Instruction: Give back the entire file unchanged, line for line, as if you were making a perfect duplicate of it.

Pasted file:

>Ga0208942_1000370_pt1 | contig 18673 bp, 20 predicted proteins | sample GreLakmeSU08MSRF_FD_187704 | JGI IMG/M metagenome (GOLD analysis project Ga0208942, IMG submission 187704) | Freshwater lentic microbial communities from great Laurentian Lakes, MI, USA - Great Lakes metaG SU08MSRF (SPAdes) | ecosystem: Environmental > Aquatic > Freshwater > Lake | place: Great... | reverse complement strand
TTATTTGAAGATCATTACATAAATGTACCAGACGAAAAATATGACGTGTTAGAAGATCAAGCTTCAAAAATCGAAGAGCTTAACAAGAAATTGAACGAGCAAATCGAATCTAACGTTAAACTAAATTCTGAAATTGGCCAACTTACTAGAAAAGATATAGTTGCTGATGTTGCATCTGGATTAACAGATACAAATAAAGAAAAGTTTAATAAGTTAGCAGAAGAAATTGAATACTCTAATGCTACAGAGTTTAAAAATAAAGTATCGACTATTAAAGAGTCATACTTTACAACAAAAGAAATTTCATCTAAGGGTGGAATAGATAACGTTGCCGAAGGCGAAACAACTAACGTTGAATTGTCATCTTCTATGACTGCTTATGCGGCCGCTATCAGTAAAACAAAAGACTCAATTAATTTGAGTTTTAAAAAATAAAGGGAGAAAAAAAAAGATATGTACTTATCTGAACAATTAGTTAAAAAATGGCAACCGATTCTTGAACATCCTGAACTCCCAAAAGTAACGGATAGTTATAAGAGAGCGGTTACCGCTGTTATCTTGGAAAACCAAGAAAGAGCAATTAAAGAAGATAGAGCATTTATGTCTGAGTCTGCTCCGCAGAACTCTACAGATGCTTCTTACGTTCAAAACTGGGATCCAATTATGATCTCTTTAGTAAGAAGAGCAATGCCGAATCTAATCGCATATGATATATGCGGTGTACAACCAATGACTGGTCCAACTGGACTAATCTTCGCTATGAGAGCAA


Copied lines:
>Ga0208942_1000370_pt1 | contig 18673 bp, 20 predicted proteins | sample GreLakmeSU08MSRF_FD_187704 | JGI IMG/M metagenome (GOLD analysis project Ga0208942, IMG submission 187704) | Freshwater lentic microbial communities from great Laurentian Lakes, MI, USA - Great Lakes metaG SU08MSRF (SPAdes) | ecosystem: Environmental > Aquatic > Freshwater > Lake | place: Great... | reverse complement strand
TTATTTGAAGATCATTACATAAATGTACCAGACGAAAAATATGACGTGTTAGAAGATCAAGCTTCAAAAATCGAAGAGCTTAACAAGAAATTGAACGAGCAAATCGAATCTAACGTTAAACTAAATTCTGAAATTGGCCAACTTACTAGAAAAGATATAGTTGCTGATGTTGCATCTGGATTAACAGATACAAATAAAGAAAAGTTTAATAAGTTAGCAGAAGAAATTGAATACTCTAATGCTACAGAGTTTAAAAATAAAGTATCGACTATTAAAGAGTCATACTTTACAACAAAAGAAATTTCATCTAAGGGTGGAATAGATAACGTTGCCGAAGGCGAAACAACTAACGTTGAATTGTCATCTTCTATGACTGCTTATGCGGCCGCTATCAGTAAAACAAAAGACTCAATTAATTTGAGTTTTAAAAAATAAAGGGAGAAAAAAAAAGATATGTACTTATCTGAACAATTAGTTAAAAAATGGCAACCGATTCTTGAACATCCTGAACTCCCAAAAGTAACGGATAGTTATAAGAGAGCGGTTACCGCTGTTATCTTGGAAAACCAAGAAAGAGCAATTAAAGAAGATAGAGCATTTATGTCTGAGTCTGCTCCGCAGAACTCTACAGATGCTTCTTACGTTCAAAACTGGGATCCAATTATGATCTCTTTAGTAAGAAGAGCAATGCCGAATCTAATCGCATATGATATATGCGGTGTACAACCAATGACTGGTCCAACTGGACTAATCTTCGCTATGAGAGCAA